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NOAA image of January-June 2006 statewide temperature rankings.July 14, 2006 The average temperature for the continental United States from January through June 2006 was the warmest first half of any year since records began in 1895, according to scientists at the NOAA National Climatic Data Center in Asheville, N.C. Last month was the second warmest June on record and nationally averaged precipitation was below average. The continuation of below normal precipitation in certain regions and much warmer-than-average temperatures expanded moderate-to-extreme drought conditions in the contiguous U.S. However, much of the Northeast experienced severe flooding and record rainfall during the last week of June. The global surface temperature was second warmest on record for June. (Click NOAA image for larger view of January-June 2006 statewide temperature rankings. Please credit “NOAA.”)

U.S. Temperature Highlights
The average January-June temperature for the contiguous United States (based on preliminary data) was 51.8 degrees F (11.0 degrees C), or 3.4 degrees F (1.8 degrees C) above the 20th century (1901-2000) average. Five states (Texas, Oklahoma, Kansas, Nebraska and Missouri) experienced record warmth for the period. No state was near or cooler than average.

The nation observed the second warmest June on record this year. In the West, 11 states were much warmer than average. Only five states (Kentucky, Ohio, Pennsylvania, West Virginia and South Carolina) were cooler than normal for the month.

The June statewide average temperature for Alaska was near average, and January-June was 0.55 degrees F (0.30 degrees C) cooler than the 1971-2000 average.

NOAA image of January-June 2006 statewide precipitation rankings.U.S. Precipitation Highlights
The average precipitation for June 2006 across the continental U.S. was 0.3 in. (8 mm) below the 20th century average.

Record rainfall in parts of the Northeast during May and June contributed to the wetter-than-normal first half of the year for that region. Heavy precipitation along the East Coast from June 22-28 resulted in widespread flooding. For example, Washington’s Reagan National Airport reported 11.37 inches (289 mm) during that time and a record June total of 14.02 inches (356 mm). More than 10 inches (254 mm) of rain fell in Federalsburg on Maryland’s Eastern Shore in a 24-hour period. (Click NOAA image for larger view of January-June 2006 statewide precipitation rankings. Please credit “NOAA.”)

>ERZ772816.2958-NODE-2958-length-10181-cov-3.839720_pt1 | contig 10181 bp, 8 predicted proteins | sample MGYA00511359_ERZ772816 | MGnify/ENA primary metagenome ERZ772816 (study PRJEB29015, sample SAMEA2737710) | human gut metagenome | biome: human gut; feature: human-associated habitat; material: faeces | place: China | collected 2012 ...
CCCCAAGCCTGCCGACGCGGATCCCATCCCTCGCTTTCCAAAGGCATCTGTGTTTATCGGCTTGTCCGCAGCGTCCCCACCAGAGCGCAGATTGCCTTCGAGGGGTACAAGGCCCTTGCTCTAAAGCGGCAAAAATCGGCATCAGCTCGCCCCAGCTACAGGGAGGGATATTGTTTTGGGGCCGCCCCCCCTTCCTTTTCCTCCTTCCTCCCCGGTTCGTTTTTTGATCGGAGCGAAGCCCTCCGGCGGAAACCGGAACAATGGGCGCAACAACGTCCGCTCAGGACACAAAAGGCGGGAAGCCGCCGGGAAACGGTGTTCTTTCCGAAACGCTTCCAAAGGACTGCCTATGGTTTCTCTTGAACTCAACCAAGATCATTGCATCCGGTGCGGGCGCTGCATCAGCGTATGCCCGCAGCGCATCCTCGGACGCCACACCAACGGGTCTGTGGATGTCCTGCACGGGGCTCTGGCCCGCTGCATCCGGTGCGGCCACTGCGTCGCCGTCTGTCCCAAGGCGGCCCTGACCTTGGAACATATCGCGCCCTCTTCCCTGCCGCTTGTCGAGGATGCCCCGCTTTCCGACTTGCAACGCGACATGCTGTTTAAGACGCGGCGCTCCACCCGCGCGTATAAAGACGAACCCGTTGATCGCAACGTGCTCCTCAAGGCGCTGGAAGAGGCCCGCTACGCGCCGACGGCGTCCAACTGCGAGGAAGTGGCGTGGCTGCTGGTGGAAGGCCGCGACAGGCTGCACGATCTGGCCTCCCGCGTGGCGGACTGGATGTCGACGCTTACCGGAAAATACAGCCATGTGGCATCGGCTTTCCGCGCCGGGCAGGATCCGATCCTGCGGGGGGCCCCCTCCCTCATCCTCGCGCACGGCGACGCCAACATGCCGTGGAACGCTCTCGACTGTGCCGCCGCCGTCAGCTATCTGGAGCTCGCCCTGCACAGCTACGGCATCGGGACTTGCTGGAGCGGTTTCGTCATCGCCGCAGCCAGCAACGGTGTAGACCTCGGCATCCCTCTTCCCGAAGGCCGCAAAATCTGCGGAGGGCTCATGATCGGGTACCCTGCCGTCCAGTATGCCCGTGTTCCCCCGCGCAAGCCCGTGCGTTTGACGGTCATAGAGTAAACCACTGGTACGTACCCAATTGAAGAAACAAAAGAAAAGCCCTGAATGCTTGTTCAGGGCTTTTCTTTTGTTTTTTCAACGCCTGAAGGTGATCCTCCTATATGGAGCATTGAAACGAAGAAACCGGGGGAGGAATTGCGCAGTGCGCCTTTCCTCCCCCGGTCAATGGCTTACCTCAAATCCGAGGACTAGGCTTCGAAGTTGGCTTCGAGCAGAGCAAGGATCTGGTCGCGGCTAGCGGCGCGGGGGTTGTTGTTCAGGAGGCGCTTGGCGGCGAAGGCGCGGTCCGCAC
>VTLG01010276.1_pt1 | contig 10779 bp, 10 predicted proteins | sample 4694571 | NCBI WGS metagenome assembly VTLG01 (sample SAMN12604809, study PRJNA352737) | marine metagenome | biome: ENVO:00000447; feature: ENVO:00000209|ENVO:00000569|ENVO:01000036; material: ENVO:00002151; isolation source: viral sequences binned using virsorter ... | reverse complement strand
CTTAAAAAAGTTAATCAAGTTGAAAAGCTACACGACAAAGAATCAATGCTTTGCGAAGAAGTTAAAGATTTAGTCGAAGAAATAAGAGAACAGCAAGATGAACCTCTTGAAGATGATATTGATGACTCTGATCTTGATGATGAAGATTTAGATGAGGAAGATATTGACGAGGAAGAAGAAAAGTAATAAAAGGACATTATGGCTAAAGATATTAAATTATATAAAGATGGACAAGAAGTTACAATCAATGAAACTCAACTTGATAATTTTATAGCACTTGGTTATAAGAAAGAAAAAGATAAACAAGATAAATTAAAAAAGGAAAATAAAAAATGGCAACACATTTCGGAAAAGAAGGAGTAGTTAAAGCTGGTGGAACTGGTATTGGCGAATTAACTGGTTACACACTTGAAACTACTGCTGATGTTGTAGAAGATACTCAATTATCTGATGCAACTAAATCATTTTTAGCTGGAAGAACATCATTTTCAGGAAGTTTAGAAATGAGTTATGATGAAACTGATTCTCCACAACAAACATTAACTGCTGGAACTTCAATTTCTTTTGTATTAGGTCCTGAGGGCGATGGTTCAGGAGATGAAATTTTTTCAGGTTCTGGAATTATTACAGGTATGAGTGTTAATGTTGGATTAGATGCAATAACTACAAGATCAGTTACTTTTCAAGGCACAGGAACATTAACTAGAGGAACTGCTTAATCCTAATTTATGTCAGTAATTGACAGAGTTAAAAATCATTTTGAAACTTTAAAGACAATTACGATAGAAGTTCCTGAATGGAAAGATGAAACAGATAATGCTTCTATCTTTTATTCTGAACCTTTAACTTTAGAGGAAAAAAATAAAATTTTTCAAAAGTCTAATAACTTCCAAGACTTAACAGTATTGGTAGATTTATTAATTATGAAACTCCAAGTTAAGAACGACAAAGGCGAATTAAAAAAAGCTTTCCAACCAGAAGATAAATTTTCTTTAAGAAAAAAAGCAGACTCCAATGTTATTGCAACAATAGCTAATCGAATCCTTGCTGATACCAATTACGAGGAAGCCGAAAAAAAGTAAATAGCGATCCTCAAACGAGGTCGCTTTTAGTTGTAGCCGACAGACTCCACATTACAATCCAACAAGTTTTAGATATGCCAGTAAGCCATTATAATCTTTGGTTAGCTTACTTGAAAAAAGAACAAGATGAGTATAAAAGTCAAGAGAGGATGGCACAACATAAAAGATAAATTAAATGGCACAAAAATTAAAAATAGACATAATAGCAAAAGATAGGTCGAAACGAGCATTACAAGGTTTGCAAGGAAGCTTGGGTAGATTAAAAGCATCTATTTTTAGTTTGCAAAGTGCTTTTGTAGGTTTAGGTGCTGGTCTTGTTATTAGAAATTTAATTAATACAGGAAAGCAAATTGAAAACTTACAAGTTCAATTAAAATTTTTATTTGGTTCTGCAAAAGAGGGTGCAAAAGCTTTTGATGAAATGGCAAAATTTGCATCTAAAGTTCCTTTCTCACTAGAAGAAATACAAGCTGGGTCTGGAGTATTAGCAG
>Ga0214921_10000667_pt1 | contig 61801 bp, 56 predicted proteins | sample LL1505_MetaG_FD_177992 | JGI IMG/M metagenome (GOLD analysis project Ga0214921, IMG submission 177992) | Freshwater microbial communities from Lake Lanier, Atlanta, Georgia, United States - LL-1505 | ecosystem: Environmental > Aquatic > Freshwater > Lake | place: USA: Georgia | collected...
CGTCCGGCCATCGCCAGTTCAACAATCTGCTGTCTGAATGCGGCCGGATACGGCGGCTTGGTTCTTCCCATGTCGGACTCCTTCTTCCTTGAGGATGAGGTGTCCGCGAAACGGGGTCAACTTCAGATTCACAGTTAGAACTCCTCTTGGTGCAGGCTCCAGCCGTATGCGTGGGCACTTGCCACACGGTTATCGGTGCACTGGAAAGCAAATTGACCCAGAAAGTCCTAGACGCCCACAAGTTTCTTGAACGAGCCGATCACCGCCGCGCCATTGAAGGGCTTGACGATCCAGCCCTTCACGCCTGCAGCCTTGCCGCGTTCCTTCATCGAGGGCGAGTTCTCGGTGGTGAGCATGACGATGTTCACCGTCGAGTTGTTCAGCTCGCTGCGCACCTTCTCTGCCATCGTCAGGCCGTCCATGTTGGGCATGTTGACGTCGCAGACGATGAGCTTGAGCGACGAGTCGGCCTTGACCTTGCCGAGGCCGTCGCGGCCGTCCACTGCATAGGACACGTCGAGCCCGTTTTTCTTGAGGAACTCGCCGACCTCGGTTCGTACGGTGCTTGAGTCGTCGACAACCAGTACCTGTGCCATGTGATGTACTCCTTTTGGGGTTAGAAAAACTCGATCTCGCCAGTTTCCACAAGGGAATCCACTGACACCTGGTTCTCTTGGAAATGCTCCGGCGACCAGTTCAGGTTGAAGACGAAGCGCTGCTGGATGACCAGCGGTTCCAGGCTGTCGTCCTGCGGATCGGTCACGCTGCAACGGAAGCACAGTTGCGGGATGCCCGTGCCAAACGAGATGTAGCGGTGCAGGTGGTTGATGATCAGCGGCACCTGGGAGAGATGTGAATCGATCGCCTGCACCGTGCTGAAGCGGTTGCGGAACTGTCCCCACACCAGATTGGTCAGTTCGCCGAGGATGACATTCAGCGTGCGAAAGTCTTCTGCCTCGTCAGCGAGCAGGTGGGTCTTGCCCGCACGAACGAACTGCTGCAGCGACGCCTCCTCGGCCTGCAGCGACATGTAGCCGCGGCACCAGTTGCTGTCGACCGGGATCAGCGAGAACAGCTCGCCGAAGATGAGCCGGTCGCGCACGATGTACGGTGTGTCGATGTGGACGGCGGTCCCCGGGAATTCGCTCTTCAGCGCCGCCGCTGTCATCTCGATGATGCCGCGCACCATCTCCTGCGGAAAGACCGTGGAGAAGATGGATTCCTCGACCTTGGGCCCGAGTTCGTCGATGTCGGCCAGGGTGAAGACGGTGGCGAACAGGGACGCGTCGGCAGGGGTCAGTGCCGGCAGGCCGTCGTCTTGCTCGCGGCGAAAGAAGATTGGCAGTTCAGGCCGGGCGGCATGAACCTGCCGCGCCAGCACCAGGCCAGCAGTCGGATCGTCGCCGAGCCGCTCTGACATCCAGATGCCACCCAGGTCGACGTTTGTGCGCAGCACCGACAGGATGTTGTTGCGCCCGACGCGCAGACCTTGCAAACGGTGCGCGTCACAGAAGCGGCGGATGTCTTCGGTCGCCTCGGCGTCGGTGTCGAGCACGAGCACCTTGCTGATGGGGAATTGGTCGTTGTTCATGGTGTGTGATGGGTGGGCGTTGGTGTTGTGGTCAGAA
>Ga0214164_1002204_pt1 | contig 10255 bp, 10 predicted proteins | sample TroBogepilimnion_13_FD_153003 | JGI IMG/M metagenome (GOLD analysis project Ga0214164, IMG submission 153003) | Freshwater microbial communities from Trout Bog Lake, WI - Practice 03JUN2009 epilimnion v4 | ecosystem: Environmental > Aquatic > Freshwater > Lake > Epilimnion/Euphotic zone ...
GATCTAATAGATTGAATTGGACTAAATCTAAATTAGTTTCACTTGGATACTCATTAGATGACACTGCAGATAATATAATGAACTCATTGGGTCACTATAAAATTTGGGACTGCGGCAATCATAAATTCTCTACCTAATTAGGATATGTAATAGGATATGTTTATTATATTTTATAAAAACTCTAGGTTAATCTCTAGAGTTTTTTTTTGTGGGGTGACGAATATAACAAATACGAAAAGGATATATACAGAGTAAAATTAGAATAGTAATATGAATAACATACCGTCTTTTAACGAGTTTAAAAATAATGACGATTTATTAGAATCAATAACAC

In June, 45 percent of the contiguous U.S. was in moderate-to-extreme drought (based on the Palmer Drought Index), an increase of 6 percent from May, while 27 percent was in severe-extreme drought (up from 20 percent in May). Additionally, from January through June, warm, dry conditions spawned more than 50,000 wildfires, burning more than 3,000,000 acres in the contiguous U.S. and Alaska, according to the National Interagency Fire Center.

Global Highlights
It was the second warmest June on record for global land- and ocean-surface temperatures since records began in 1880 (1.08 degrees F/0.60 degrees C above the 20th century mean) and the sixth warmest year-to-date (January-June) (0.90 degrees F/0.50 degrees C).

In 2007, NOAA, an agency of the U.S. Commerce Department, celebrates 200 years of science and service to the nation. From the establishment of the U.S. Coast and Geodetic Survey in 1807 by Thomas Jefferson to the formation of the Weather Bureau and the Bureau of Commercial Fisheries in the 1870s, much of America's scientific heritage is rooted in NOAA.

NOAA is dedicated to enhancing economic security and national safety through the prediction and research of weather and climate-related events and information service delivery for transportation, and by providing environmental stewardship of the nation's coastal and marine resources. Through the emerging Global Earth Observation System of Systems (GEOSS), NOAA is working with its federal partners and more than 60 countries to develop a global monitoring network that is as integrated as the planet it observes.

Relevant Web Sites
Climate of 2006: June in Historical Perspective

NOAA Drought Information Center

NOAA Fire Weather Information Center

U.S. Palmer Drought Indices

Media Contact:
John Leslie, NOAA Satellite and Information Service, (301) 817-4410